An Essay Concerning Human Understanding  

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Train wreck at Montparnasse (October 22, 1895) by Studio Lévy and Sons.
Train wreck at Montparnasse (October 22, 1895) by Studio Lévy and Sons.

First appearing in 1689 (although dated 1690) with the printed title An Essay Concerning Humane Understanding, An Essay Concerning Human Understanding by John Locke concerns the foundation of human knowledge and understanding. He describes the mind at birth as a blank slate (tabula rasa, although he did not use those actual words) filled later through experience. The essay was one of the principal sources of empiricism in modern philosophy, and influenced many enlightenment philosophers, such as David Hume and George Berkeley.

Book I of the Essay is Locke's attempt to refute the rationalist notion of innate ideas. Book II sets out Locke's theory of ideas, including his distinction between passively acquired simple ideas, such as "red," "sweet," "round," etc., and actively built complex ideas, such as numbers, causes and effects, abstract ideas, ideas of substances, identity, and diversity. Locke also distinguishes between the truly existing primary qualities of bodies, like shape, motion and the arrangement of minute particles, and the secondary qualities that are "powers to produce various sensations in us" such as "red" and "sweet." These secondary qualities, Locke claims, are dependent on the primary qualities. He also offers a theory of personal identity, offering a largely psychological criterion. Book III is concerned with language, and Book IV with knowledge, including intuition, mathematics, moral philosophy, natural philosophy ("science"), faith, and opinion.


Book I

The main thesis is that there are "No Innate Principles", by this reasoning:
If we will attentively consider new born children, we shall have little reason to think that they bring many ideas into the world with them

and that "by degrees afterward, ideas come into their minds." Book I of the Essay is devoted to an attack on nativism or the doctrine of innate ideas. Locke allowed that some ideas are in the mind from an early age, but argued that such ideas are furnished by the senses starting in the womb: for instance, differences between colours or tastes. If we have a universal understanding of a concept like sweetness, it is not because this is an innate idea, but because we are all exposed to sweet tastes at an early age.

One of Locke's fundamental arguments against innate ideas is the very fact that there is no truth to which all people attest. He took the time to argue against a number of propositions that rationalists offer as universally accepted truth, for instance the principle of identity, pointing out that at the very least children and idiots are often unaware of these propositions.

Book II

Whereas Book I is intended to reject the doctrine of innate ideas proposed by Descartes and the rationalists, Book II explains that every idea is derived from experience either by sensation – direct sensory information – or reflection – "the perception of the operations of our own mind within us, as it is employed about the ideas it has got".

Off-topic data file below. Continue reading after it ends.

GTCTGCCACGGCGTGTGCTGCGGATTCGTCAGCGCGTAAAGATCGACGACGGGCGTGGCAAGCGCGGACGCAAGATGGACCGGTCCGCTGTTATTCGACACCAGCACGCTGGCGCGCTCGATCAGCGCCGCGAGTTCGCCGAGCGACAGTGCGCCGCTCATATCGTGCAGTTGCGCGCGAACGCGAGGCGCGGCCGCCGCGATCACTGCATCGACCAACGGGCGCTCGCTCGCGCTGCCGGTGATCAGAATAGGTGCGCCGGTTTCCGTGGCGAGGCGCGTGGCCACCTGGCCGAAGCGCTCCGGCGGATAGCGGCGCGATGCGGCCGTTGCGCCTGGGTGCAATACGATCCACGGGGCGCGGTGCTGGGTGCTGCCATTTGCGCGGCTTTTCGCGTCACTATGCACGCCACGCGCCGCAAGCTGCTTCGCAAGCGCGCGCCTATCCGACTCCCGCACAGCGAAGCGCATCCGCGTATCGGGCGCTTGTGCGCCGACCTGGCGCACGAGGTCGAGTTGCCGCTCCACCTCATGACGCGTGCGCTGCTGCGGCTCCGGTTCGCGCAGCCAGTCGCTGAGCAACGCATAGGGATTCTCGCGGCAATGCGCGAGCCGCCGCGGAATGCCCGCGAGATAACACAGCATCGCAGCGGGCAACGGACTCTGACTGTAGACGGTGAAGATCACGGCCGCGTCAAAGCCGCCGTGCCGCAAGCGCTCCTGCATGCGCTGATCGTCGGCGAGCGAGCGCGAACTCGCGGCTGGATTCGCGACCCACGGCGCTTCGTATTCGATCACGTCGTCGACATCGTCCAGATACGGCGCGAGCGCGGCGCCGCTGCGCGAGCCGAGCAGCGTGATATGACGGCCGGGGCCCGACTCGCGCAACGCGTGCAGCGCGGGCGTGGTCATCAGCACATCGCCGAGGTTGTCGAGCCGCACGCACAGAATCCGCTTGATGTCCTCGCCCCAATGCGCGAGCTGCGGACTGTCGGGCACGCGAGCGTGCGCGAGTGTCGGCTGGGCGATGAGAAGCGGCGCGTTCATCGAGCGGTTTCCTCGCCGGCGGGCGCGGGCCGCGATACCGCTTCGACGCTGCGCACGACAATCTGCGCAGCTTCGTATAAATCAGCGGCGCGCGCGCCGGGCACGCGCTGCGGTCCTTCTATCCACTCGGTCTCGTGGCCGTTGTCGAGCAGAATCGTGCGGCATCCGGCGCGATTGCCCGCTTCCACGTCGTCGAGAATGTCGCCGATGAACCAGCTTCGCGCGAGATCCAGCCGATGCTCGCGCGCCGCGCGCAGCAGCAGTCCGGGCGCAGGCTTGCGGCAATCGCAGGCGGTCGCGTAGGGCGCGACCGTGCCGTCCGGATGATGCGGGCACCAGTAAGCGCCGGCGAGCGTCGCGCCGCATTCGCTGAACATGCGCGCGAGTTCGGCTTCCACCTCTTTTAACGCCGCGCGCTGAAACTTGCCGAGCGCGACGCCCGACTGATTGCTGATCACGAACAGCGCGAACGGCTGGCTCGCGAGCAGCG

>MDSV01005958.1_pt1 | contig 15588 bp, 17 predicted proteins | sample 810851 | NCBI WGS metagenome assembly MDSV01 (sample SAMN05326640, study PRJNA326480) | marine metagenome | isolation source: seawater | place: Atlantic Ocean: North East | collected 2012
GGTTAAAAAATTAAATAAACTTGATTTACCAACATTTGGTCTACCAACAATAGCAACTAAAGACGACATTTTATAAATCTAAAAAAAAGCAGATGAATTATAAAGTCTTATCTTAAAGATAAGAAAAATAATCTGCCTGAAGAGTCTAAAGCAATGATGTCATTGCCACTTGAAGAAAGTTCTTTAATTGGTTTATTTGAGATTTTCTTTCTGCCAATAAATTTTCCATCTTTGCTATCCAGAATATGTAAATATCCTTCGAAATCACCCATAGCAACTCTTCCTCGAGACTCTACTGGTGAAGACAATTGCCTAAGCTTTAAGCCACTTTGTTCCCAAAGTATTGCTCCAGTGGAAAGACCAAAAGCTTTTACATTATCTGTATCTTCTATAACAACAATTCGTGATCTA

Furthermore, Book II is also a systematic argument for the existence of an intelligent being: "Thus, from the consideration of ourselves, and what we infallibly find in our own constitutions, our reason leads us to the knowledge of this certain and evident truth, that there is an eternal, most powerful, and most knowing being; which whether any one will please to call God, it matters not!"

Book III

Book 3 focuses on words and rhythm. Locke connects words to the ideas that they signify, claiming that man is unique in being able to separate sounds into distinct forms, and signify them with concepts, which become words and then that these words are built into language.

Chapter ten in this book focuses on the "abuse of words." Here, Locke calls out metaphysicians for making up new words that have no clear meaning. He also criticises the use of words which are not linked to clear ideas, and to those who change the criteria or meaning underlying a term.

Thus he uses a discussion of language to demonstrate sloppy thinking. Locke was perhaps ahead of his time in numbering amongst the abuses of language "affected obscurity", where philosophers invoke old terms and give them new meanings, or construct new terms without clearly defining them, to purposely confuse the reader, or to make themselves appear more learned or their ideas more complicated and nuanced or erudite than they actually are.

Book IV

This book focuses on knowledge in general – that it can be thought of as the sum of ideas and perceptions. Locke discusses the limit of human knowledge, and whether knowledge can be said to be accurate or truthful.

Thus there is a distinction between what an individual might claim to "know", as part of a system of knowledge, and whether or not that claimed knowledge is actual. For example, Locke writes at the beginning of Chap. IV (Of the Reality of Knowledge): "I doubt not my Reader by this Time may be apt to think that I have been all this while only building a Castle in the Air; and be ready to say to me, To what purpose all of this stir? Knowledge, say you, is only the Perception of the Agreement or Disagreement of our own Ideas: but who knows what those Ideas may be?... But of what use is all this fine Knowledge of Man's own Imaginations, to a Man that enquires after the reality of things? It matters now that Mens Fancies are, 'tis the Knowledge of Things that is only to be priz'd; 'tis this alone gives a Value to our Reasonings, and Preference to one Man's Knowledge over another's, that is of Things as they really are, and of Dreams and Fancies."

In the last chapter of the book, Locke introduces the major classification of sciences - into physics, semiotics, and ethics.

Reaction, response, and influence